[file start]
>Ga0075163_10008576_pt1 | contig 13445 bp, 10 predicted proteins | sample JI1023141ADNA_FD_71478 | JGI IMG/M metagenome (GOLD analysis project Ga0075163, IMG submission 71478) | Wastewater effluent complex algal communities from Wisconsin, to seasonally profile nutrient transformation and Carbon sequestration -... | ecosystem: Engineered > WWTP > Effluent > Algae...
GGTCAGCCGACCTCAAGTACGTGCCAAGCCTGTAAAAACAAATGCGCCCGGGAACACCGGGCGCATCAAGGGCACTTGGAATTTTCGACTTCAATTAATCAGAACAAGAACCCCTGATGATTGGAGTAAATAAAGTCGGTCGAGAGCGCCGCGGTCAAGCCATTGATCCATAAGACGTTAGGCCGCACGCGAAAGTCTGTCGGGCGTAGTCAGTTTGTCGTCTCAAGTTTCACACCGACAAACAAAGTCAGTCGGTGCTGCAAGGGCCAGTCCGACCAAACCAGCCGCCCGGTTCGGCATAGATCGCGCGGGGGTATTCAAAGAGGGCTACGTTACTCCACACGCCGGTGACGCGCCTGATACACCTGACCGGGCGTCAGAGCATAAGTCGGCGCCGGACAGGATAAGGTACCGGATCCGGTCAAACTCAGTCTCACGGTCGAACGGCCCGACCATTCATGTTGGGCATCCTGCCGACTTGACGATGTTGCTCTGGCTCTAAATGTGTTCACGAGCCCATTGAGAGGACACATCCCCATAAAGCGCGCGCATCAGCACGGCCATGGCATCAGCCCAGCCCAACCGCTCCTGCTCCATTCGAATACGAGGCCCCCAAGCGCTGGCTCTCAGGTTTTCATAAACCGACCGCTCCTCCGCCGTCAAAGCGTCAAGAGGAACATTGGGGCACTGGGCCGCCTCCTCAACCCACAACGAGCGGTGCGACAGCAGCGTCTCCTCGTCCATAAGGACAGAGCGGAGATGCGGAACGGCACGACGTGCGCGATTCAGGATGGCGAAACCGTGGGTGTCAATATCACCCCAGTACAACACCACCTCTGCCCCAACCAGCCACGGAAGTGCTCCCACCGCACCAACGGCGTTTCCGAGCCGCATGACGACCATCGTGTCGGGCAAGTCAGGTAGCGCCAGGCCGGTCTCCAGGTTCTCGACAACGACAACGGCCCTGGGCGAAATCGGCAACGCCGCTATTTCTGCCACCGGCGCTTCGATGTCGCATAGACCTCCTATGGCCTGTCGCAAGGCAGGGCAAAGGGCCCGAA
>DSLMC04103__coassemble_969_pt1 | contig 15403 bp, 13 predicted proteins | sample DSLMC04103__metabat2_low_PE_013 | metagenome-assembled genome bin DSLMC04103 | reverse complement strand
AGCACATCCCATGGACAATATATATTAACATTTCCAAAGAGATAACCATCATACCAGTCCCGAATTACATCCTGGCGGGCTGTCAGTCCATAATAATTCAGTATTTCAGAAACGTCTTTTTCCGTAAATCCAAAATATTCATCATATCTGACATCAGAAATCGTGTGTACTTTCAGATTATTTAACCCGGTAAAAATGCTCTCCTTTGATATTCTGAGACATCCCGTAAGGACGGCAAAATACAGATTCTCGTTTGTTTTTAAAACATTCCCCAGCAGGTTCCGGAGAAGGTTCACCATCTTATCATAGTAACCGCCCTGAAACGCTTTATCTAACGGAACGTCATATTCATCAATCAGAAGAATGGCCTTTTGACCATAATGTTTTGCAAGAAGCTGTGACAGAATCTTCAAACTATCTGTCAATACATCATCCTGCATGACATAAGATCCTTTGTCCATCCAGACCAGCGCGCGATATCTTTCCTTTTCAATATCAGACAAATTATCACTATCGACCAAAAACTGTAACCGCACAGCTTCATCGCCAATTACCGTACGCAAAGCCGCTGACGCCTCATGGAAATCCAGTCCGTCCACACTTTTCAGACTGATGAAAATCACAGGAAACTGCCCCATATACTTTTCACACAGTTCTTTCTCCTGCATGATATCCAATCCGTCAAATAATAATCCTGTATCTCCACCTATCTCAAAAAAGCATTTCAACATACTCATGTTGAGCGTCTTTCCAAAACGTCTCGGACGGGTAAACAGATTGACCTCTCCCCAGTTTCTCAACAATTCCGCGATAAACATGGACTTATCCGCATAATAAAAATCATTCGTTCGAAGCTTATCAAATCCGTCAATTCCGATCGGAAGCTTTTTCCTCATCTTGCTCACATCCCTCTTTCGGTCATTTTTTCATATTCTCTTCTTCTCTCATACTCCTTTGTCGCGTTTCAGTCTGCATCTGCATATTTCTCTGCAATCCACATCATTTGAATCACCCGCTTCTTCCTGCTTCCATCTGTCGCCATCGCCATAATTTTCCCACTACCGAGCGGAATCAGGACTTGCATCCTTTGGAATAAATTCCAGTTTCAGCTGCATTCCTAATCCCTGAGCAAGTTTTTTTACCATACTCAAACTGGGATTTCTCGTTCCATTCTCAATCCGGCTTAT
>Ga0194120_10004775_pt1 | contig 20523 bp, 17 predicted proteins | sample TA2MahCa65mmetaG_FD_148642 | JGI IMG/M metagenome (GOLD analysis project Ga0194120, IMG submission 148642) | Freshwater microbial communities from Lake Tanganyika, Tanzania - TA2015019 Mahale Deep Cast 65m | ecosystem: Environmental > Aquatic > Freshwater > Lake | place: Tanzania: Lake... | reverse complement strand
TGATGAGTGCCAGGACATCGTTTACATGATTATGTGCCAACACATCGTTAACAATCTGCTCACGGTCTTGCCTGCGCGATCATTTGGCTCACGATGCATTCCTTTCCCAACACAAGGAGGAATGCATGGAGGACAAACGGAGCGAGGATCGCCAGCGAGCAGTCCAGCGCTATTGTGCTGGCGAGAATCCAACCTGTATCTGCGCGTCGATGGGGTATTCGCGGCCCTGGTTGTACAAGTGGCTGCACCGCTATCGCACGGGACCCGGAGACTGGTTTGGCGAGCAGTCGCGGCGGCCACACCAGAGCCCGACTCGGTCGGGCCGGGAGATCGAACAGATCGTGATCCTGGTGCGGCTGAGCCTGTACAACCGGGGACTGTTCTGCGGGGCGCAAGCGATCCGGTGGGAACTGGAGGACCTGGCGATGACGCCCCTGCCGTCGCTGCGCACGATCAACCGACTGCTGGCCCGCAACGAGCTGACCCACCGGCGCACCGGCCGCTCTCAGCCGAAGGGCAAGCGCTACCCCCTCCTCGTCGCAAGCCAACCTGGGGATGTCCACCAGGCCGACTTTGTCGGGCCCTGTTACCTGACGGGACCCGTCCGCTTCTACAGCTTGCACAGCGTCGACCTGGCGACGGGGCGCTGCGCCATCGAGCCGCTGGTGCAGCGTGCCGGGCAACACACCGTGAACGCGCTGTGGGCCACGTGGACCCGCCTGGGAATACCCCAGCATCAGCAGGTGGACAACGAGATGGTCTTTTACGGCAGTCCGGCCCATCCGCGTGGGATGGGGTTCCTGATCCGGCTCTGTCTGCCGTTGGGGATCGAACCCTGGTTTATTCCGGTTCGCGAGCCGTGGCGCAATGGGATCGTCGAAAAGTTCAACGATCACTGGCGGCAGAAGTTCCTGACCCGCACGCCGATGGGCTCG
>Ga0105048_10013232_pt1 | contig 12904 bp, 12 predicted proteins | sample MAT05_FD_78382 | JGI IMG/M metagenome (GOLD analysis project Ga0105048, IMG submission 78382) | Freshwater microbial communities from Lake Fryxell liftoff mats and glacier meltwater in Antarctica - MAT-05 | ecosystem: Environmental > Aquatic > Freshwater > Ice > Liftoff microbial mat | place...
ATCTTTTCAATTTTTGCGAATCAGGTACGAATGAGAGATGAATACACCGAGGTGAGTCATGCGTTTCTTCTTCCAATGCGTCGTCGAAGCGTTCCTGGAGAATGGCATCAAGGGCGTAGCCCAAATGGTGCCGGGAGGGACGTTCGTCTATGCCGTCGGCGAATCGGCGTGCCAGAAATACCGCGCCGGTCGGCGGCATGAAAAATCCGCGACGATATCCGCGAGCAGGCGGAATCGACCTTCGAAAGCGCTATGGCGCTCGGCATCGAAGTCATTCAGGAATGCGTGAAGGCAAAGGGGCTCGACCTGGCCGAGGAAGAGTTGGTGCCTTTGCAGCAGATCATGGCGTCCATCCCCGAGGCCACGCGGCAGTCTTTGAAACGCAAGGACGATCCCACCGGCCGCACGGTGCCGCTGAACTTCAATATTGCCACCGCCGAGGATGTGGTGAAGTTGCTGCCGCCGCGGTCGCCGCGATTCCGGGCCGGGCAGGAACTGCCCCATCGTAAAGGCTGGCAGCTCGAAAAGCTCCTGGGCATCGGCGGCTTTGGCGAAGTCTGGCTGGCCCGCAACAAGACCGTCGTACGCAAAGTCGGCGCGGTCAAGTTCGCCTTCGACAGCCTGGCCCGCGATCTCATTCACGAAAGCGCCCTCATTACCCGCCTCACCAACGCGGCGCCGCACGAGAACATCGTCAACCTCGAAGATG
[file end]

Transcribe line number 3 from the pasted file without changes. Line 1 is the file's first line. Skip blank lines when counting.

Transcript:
>DSLMC04103__coassemble_969_pt1 | contig 15403 bp, 13 predicted proteins | sample DSLMC04103__metabat2_low_PE_013 | metagenome-assembled genome bin DSLMC04103 | reverse complement strand